TFQA: Tools for Quantitative Archaeology
Running TFQA Graphics Programs
The TFQA graphics programs (KMPLT, DIVPLT,
LDPLT, BAYES, SCAT, and FORD) do not run well under
Windows XP (printscreen doesn't work) and do not run directly,
under Windows 7, 8 or 10. They can be made to run well using DOSBox a freeware emulator of 16 bit Windows
or a newer spinoff of DOSBox, DOSBox-X It is a bit of extra work to set up
but does work fine. You must use one of
these only for the graphics programs--KMPLT, DIVPLT, LDPLT,
BAYES, SCAT, and FORD, not any of the others (which are
true Windows programs).
Setup to Run the Graphics Programs (See Below for DOSBox-X)
Downloading DosBox (freeware)
In Windows 10, open the Run app and enter "cmd' in the
Open: box and click OK. In the Command window type "dir/x"
and press Enter. That will give you the short file name for
each folder and file in the current directory. You can
change directories by using the "cd" command with the regular long
paths, e.g. "cd c:\users\kintigh\dropbox (personal)". You need to
construct a path by assembling all the short file name
pieces. Remember that the pieces that are so-called 8.3
filenames with no spaces and special characters are OK as both
long and short file names. Thus for c:\users\kintigh\dropbox
(personal)\pascal\project folder the short file name path might be
c:\users\kintigh\dropbo~1\pascal\projec~2 . Sorry, they keep
making it harder.
You can search In Windows 7, the easiest way to do this is use Windows Explorer (Start>All Programs>Accessories) to navigate to the folder that has your files. Then hold down the shift key and right click on the folder name in the folder tree on the left of the window. That will bring up a context menu from which you should choose "Open Command Window Here". This will open up a black command window with a prompt showing you the current folder's path followed by a >, e.g., in Windows 7 something like C:\Users\Your Name\Documents\Your Folder.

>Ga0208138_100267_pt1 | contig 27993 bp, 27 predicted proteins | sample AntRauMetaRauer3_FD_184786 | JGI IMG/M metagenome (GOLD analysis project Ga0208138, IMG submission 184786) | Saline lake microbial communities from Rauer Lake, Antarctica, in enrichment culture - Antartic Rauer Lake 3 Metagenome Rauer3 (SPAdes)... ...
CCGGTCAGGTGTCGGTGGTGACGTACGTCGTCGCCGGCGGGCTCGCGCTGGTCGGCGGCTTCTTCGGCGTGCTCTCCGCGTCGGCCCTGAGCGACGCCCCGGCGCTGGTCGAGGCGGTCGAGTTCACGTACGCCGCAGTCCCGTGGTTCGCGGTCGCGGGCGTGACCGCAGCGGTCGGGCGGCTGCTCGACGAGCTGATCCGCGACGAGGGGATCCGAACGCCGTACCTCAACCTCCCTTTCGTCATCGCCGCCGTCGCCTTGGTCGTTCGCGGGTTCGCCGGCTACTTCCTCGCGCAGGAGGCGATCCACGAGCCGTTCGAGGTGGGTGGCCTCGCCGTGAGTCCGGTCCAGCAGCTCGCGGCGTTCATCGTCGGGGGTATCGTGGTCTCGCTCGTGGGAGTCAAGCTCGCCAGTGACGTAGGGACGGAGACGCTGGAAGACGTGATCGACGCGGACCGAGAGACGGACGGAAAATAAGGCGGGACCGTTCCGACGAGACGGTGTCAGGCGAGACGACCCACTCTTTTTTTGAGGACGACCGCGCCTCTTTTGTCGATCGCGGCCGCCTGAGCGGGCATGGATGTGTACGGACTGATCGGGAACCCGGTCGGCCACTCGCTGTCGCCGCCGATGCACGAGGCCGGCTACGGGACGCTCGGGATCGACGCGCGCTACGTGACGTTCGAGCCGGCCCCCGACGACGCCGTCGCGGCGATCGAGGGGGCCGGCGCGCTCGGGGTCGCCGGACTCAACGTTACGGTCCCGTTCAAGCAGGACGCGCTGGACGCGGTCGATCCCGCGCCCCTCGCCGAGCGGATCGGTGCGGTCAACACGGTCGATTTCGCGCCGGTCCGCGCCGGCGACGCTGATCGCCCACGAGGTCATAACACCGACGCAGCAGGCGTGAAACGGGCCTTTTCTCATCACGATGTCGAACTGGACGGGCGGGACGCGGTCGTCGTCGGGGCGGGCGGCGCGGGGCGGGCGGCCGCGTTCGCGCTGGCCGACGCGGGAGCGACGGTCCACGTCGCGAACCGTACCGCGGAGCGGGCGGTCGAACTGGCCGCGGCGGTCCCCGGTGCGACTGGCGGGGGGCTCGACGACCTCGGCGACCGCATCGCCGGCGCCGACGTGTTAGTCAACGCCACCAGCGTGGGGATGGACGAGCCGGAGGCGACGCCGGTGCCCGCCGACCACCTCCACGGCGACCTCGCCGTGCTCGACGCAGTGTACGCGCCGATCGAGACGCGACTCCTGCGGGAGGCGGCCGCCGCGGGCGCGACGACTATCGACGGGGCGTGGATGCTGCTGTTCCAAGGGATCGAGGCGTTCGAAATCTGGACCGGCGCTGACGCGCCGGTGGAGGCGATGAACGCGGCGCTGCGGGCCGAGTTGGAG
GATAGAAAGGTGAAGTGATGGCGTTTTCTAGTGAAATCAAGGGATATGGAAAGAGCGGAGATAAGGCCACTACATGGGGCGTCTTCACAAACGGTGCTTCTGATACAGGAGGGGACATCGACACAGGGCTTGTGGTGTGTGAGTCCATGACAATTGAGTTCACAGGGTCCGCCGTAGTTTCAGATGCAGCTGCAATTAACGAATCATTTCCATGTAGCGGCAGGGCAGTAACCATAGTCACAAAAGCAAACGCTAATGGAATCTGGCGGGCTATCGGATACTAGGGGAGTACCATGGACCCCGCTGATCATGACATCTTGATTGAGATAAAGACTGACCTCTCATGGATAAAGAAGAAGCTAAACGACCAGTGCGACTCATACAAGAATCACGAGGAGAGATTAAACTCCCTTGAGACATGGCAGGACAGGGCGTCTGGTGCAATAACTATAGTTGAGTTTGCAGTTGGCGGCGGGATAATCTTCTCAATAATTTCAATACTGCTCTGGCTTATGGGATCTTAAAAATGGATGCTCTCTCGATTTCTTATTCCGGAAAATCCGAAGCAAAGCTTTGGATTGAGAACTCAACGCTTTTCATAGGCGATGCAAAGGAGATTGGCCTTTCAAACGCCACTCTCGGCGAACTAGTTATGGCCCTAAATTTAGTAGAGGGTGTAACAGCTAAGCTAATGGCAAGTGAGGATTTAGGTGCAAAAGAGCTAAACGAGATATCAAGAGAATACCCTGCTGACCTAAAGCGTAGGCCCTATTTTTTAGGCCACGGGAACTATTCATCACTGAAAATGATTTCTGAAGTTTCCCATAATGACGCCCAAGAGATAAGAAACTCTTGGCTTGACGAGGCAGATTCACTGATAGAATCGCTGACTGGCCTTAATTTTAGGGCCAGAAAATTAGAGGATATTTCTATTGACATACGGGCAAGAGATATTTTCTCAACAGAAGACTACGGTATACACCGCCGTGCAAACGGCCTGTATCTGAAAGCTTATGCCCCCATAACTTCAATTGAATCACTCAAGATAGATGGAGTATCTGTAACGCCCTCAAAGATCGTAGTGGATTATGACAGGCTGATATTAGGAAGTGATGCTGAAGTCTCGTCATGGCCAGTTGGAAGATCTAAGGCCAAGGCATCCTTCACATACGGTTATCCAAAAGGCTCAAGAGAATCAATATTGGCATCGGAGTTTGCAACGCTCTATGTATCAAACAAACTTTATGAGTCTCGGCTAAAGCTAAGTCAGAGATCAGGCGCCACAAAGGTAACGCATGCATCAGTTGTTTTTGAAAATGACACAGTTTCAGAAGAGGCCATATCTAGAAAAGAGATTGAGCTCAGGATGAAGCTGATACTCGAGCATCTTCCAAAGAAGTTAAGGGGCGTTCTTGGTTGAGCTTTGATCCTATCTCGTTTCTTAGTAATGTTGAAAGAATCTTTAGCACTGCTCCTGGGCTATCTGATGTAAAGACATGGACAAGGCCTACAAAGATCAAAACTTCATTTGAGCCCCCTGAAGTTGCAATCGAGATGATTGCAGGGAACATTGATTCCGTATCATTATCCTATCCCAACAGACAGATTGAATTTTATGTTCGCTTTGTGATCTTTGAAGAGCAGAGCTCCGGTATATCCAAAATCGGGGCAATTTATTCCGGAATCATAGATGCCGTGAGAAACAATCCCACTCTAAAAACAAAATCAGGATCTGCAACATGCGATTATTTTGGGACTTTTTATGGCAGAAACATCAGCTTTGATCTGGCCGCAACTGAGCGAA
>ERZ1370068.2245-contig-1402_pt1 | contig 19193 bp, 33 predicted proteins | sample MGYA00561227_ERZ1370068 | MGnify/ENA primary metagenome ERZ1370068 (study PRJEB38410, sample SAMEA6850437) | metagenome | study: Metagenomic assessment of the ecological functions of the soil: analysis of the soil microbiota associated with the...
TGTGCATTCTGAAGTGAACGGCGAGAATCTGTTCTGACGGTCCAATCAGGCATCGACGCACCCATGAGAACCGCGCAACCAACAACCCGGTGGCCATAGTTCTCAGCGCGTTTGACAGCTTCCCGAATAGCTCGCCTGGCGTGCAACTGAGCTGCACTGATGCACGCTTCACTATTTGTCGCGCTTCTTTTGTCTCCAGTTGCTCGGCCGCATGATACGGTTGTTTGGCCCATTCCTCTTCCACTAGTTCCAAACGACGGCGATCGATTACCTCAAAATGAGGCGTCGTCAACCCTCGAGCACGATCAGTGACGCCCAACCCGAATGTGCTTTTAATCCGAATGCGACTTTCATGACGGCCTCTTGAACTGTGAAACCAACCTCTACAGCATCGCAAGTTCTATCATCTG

Now here is the trick. In the command widow at the prompt type command (not cmd) and press Enter.
The prompt in the command window changes to the short file name
version, in my case, I see in XP a change from
Using DOSBox-X instead of DOSBox
I have not experimented too much with DOSBox X, but it gets around most of the hassle with the short file names. In installing DOSBox-X, when it asks, tell it to configure it for DOS 7.1. When running DOSBox-X, instead of typing the painful MOUNT commands for the program and data directories using short file names that you have to do in DOSBox you can use the Drive menu option (top bar) to easily execute the MOUNT commands within a window the shows you the actual file names and in which you can navigate. Or, you can type them in to the DOSBox-X prompt every time you run DOSBox-X if you are a glutton for punishment, or you can put them in the DOSBox-X configuration folder so you don't have to do anything at all next time. As with DOSBox, you use the PATH command at the Z:> prompt (e.g., PATH T:\), as described above, so it finds the programs (i=and put that in the DOSBox-X configuration file to make it easier next time. As in DOSBox, change the active drive to the drive with you data at the Z:\ prompt (e.g., U:), also as described above). The DIR command shows you the files in the U: directory and you can just type the program name to begin, e.g. U:> FORD.
Running TFQA Graphics Programs
Now that you have done the setup, it is easy. To run one of the
graphics programs double click on the DOSBOX icon on
your desktop (or from the DOXBox Folder on your start menu). That
will open a new black command window in which the graphics
programs can run.